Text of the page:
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TECHNICAL PAPERS

In Vivo Modeling of Interstitial Pressure in the Brain Under Surgical Load Using Finite Elements

[+] Author and Article Information
Michael I. Miga

Thayer School of Engineering, Dartmouth College, Hanover, NH 03755e-mail: michael.miga@dartmouth.edu

Keith D. Paulsen, P. Jack Hoopes

Thayer School of Engineering, Dartmouth College, Hanover, NH 03755 Dartmouth Hitchcock Medical Center, Lebanon, NH 03766 Norris Cotton Cancer Center, Lebanon, NH 03766

Francis E. Kennedy

Thayer School of Engineering, Dartmouth College, Hanover, NH 03755

Alex Hartov

Thayer School of Engineering, Dartmouth College, Hanover, NH 03755 Dartmouth Hitchcock Medical Center, Lebanon, NH 03766

David W. Roberts

Dartmouth Hitchcock Medical Center, Lebanon, NH 03766Norris Cotton Cancer Center, Lebanon, NH 03766

J Biomech Eng 122(4), 354-363 (Mar 22, 2000) (10 pages) doi:10.1115/1.1288207 History: Received March 09, 1999; Revised March 22, 2000
Copyright © 2000 by ASME
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Figures

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Fluoroscope image showing needle descending into the cranium (a) and a cluster of three beads (b). Each bead was implanted in a separate sagittal plane but at the same relative insertion depth and anterior/posterior location.
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MR axial brain slice (left) and corresponding model counterpart shown within the finite element tetrahedral surface mesh (right) where element-thresholded white/gray matter segmentation has been used
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Post-mortem brain sections (full view top, bead close-ups bottom) from two different pig piston experiments
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Finite element boundary condition distribution shown with (Surface 1) as the outer fixed nondraining cortical surface, (Surface 2(a)) as the area of piston application and (Surface 2(b)) as the nondraining tenting dura surrounding the piston, (Surface 3) as the brain stem, which is stress-free, with an interstitial pressure of 0 mmHg, and (Surface 4) as fixed with the new sulcal draining condition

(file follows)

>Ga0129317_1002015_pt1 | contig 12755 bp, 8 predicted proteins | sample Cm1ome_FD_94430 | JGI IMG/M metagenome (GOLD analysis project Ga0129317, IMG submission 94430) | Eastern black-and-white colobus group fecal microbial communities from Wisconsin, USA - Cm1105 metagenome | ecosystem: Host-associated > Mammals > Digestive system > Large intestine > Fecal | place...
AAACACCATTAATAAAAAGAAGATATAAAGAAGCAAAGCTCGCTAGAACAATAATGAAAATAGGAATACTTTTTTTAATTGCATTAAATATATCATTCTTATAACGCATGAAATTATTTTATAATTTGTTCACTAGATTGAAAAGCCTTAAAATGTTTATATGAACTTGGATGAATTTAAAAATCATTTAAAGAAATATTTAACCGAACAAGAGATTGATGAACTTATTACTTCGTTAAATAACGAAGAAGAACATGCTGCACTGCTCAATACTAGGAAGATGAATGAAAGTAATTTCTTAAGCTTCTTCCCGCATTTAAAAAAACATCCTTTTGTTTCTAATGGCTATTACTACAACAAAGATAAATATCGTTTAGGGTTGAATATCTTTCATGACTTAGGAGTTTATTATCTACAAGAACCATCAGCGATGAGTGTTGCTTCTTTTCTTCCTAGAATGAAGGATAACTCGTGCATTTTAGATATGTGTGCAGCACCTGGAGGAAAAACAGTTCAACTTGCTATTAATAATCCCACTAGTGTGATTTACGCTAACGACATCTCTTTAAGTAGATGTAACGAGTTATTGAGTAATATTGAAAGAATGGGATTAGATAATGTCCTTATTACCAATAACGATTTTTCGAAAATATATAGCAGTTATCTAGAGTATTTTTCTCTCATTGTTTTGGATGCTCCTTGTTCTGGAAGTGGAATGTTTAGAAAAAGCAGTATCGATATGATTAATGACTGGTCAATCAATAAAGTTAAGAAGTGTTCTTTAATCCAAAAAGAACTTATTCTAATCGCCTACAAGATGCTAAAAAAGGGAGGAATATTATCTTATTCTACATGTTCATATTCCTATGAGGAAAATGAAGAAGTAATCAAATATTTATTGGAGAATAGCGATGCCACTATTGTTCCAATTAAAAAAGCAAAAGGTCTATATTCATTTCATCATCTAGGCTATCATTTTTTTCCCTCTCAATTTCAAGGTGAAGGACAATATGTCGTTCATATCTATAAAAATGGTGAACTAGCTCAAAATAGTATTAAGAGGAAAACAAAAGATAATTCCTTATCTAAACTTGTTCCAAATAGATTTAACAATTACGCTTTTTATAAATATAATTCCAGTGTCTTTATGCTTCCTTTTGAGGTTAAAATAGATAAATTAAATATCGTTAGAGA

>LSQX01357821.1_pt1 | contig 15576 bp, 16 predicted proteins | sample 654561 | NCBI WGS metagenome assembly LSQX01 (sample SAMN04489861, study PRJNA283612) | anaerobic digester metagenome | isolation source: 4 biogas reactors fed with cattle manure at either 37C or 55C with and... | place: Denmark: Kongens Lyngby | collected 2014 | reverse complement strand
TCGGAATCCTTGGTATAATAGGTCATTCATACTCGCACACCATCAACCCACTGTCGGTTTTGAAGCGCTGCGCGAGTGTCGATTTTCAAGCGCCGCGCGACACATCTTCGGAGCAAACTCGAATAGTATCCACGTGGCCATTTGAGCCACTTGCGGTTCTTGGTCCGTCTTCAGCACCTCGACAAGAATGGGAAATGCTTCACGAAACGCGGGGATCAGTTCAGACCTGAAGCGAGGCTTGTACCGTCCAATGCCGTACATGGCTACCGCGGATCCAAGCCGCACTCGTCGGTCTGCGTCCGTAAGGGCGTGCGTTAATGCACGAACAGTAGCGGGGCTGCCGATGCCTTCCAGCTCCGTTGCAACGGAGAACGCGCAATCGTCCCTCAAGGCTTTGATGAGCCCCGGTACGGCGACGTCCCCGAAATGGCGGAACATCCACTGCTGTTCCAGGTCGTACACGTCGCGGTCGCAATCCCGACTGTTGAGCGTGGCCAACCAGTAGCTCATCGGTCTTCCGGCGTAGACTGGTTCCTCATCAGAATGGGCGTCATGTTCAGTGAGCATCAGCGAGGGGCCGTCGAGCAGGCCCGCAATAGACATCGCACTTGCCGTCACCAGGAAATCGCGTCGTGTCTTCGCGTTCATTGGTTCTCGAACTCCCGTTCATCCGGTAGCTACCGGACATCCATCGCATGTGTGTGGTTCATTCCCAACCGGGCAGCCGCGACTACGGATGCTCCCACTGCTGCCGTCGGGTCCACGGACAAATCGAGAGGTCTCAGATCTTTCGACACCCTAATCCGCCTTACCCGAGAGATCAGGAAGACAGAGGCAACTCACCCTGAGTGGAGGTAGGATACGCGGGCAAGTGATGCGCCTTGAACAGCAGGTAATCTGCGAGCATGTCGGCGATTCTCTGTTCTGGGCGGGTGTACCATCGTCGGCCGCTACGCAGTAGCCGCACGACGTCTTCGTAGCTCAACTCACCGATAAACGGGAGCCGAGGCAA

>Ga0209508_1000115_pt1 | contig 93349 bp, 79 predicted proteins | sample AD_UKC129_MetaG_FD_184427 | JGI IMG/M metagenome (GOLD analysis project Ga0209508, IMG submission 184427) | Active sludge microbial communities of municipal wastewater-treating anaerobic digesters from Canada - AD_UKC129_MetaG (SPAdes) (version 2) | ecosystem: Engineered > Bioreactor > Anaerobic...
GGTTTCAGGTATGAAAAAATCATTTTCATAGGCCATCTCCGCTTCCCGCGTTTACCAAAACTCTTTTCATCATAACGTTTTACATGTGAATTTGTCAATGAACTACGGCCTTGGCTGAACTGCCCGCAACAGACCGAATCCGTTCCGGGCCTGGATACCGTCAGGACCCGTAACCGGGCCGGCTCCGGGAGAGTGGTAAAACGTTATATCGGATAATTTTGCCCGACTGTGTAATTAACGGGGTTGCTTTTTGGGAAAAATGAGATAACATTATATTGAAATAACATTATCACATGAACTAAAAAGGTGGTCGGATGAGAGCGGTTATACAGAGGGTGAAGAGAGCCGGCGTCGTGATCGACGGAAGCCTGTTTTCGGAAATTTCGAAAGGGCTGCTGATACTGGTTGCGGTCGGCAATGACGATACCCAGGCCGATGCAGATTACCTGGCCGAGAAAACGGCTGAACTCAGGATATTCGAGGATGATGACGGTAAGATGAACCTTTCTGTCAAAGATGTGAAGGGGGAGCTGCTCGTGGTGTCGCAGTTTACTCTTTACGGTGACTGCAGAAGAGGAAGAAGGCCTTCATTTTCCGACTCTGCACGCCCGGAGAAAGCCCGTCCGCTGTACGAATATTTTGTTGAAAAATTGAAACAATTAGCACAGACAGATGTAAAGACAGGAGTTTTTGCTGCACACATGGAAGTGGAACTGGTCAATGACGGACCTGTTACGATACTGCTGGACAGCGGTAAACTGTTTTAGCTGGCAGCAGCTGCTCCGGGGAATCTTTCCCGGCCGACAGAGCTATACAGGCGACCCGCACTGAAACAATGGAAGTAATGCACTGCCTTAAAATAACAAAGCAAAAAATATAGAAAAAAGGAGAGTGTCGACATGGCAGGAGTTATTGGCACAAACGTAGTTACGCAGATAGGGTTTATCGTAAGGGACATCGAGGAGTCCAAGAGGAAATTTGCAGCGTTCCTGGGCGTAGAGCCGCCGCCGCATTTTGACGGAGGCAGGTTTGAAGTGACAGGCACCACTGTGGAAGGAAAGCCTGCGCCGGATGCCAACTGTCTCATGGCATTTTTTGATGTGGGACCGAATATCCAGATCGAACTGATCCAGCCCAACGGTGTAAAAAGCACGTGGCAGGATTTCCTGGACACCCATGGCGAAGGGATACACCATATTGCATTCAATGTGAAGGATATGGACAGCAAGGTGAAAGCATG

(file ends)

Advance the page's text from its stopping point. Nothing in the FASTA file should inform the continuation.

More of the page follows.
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CT slice from a pig experiment with ICP transducers readily visible. The temporally located translating piston can also be seen contacting the brain surface.
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Experimental pressure data (a, b, c) for 3 in vivo piston experiments with transducers located in the frontal lobes of the left and right hemisphere (displacement offsets for the three experiments measured from the baseline CT were 0 mm, 1 mm, and 1.2 mm, respectively).
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Model calculated pressure data (a, b, c) for three in vivo piston experiments with transducers located in the frontal lobes of the left and right hemisphere
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Calculations illustrating the propagation of pressure for the three experiments at 10 mm of piston-induced deformation in coronal slices along the centerline with (a) t=180 s, (b) t=540 s, (c) t=900 s. The left-most panels show the typical propagation of pressure in sagittal slices along the centerline. Note that shadings presented have been normalized to the maximum, which is listed under the respective figures and the minimum pressure in all figures is 0 mmHg. Also note that the superscripted asterisk indicates that maximum pressure is applied at piston surface as determined from the calibration curve in Miga et al. 37.
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Calculations analyzing the changes in bead displacement at 10 mm of piston-induced deformation during the transient with (a) t=180 s, (b) t=900 s. In each figure, the top two subfigures and bottom subfigure are x,y, and z displacement, respectively, with the bottom right subfigure being total displacement.
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Illustrations demonstrating how average/maximum total displacement error changes throughout the transient period at 10 mm of piston-induced deformation by showing (a) absolute average/maximum error over the three calculations in millimeters, (b) percent recapture over the three calculations

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